I don’t hold with heroes.
Too many times
I’ve seen my dreams defiled
And danced into the dust
By careless feet of clay;
Watched conquered summits crumble
Immortal deeds effaced
Glimpsed wicked eyes and sneering mouths
Behind the smiling masks
And spied the crack that runs right through
The highest pedestal.
But if I were to pick
A model for myself
It’s the guy who’s always out there
Grinding down the miles
And the gnawing teeth of Time
Into his eighth decade:
A life’s work scored deep in his limbs
A faithful record of each season
Etched sharply in his face.
Resisting all beguilement,
Easy wins and level roads;
Undaunted by the weather
Wearing wisdom lightly
Committed to the labour
Unknown, unsung and unremarked.
A quiet courage, steel-cored
That bends but never breaks.
And when the rest have quit the field
Looks round and smiles, renews his grip
Inspired by a fellow I met on the road yesterday. He was riding a fixie – a bike with just one gear and no freewheel mechanism, which means you have to keep pedalling the whole time, even going downhill – and I had a job keeping up with him. Apprently, he puts in over 2,500 miles a year on it, plus another 5,000 on his geared machines. And he’s 76. I want to be him one day (but not quite yet!) N.
All I know of you
Is endless steps and winding stairs
Broad boulevards and sweeping squares
Your swirling traffic, streams of lights
Your blazing days and balmy nights
Your great cathedrals, famous shops
Your bicycles and Métro stops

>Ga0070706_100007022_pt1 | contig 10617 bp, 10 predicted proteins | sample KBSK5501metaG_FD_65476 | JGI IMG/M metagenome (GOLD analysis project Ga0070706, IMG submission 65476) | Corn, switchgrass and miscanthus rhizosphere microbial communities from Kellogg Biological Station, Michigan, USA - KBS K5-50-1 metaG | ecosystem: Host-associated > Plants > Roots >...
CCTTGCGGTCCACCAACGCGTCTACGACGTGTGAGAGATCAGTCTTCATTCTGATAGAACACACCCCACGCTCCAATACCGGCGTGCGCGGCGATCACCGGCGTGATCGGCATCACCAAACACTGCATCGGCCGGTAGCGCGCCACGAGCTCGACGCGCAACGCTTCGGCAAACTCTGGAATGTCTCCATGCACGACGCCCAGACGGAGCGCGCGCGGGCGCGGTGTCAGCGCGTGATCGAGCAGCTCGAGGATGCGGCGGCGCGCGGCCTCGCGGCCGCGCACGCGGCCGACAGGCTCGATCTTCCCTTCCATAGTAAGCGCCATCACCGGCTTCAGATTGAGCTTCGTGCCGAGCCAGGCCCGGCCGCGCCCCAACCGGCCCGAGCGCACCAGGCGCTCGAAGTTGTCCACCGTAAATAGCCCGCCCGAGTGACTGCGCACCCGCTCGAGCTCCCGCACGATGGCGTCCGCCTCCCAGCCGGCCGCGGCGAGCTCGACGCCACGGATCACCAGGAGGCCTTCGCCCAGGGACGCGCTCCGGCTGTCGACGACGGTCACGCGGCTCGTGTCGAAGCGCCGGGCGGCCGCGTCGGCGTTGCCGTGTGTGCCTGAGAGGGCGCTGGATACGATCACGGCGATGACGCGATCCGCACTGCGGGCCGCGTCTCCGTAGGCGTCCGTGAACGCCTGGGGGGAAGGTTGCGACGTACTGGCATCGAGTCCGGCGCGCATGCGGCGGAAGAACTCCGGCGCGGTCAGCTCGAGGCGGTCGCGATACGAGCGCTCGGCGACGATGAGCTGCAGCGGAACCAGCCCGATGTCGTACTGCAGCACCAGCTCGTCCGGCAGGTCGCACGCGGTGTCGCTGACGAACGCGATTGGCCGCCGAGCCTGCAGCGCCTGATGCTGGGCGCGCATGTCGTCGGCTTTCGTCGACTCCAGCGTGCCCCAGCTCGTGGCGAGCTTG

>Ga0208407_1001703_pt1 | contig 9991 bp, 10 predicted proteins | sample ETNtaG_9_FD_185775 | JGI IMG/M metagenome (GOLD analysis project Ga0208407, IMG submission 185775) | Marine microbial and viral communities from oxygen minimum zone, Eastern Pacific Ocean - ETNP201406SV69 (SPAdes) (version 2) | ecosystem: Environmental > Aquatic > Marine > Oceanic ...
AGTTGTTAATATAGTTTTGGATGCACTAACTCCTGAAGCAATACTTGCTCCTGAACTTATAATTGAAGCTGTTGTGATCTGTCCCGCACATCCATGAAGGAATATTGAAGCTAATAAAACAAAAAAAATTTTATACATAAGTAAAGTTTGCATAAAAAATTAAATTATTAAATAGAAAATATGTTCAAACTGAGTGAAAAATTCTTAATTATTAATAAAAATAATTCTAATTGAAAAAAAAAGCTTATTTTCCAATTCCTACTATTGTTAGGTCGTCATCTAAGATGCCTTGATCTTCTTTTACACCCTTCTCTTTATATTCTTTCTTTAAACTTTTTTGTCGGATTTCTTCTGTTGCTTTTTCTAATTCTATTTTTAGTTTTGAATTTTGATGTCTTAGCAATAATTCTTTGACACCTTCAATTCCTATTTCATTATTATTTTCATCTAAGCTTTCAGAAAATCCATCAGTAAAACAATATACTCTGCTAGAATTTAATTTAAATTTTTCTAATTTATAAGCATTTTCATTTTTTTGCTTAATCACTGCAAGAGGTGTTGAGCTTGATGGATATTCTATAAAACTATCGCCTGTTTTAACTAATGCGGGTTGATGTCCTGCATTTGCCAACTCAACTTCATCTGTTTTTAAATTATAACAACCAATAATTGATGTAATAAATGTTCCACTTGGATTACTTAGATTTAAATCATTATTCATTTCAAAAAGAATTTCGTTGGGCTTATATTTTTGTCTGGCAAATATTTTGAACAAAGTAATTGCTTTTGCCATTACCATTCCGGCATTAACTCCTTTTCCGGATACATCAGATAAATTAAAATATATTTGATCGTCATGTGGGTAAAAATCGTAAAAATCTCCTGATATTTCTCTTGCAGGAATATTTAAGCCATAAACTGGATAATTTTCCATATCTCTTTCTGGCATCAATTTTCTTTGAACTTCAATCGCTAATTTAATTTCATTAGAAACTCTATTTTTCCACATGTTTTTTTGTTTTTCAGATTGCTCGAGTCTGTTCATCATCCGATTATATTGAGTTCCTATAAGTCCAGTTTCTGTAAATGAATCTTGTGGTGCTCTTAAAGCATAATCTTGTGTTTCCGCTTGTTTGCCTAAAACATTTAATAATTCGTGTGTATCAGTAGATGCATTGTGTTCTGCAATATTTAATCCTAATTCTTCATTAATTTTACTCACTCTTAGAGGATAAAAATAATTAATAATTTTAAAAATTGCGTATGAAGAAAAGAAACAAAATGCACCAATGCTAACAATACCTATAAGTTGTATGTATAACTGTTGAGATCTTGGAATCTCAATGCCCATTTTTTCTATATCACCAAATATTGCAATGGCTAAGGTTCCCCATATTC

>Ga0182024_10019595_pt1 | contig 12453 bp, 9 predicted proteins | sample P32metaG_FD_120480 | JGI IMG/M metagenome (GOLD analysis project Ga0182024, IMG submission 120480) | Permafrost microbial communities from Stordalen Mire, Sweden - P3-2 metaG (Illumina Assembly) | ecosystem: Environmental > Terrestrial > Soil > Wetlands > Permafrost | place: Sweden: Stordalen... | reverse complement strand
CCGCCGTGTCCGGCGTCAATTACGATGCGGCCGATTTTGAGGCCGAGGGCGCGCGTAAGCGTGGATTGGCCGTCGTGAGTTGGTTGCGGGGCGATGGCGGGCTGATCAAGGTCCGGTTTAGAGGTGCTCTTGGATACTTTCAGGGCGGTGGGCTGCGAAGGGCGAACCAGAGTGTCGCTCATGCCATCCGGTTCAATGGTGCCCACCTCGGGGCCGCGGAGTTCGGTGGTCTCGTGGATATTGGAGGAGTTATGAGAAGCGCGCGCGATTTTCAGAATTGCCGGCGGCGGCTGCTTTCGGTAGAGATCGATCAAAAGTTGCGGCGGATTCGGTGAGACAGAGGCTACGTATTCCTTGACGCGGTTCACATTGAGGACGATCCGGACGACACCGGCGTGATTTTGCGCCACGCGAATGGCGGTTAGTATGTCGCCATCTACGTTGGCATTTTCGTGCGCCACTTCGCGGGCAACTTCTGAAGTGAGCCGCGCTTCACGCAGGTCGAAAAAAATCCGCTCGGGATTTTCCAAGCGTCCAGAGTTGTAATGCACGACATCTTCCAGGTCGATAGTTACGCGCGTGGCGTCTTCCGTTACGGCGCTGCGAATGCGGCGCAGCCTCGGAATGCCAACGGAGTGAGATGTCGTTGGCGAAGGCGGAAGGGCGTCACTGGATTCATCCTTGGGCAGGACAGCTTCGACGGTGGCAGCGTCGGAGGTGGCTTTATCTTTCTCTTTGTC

La Place d’Étoile, Champs-Elysées
Love locked to lampposts by the Seine
The moon above La Madeleine
Bastille, Abbesses and St Lazare
La Gare du Nord and Eurostar.
Your Rivoli and Rue Royale
Your Clichy, Moulin Rouge, Pigalle.
Your buskers, beggars, hustlers, touts
Your desperate drunks, your down-and-outs.
Your wounds that run so deep, still raw;
The guards and guns at every door.
A glance, a smile, a brush of hands
Then gone. Who better understands
This coup de foudre; who but you
Could strike so swiftly, win and woo
At once? I’m not the first to fall.
One taste. And now I want it all.
Just returned from a two-night break in Paris for our daughter’s 16th birthday treat. I’ve been to the city a few times since my first visit, aged 12, on a school trip, but only ever for a day at a time; this was my first chance to get to know it just a little better. And what a mesmerising, horrifying, glorious, impossible and utterly magical place it is. I couldn’t live there – it would drive me crazy inside a week – but I love it, and can’t wait to go back. The rhyme and metre is inspired by the techno classic Tour de France by Kraftwerk. N.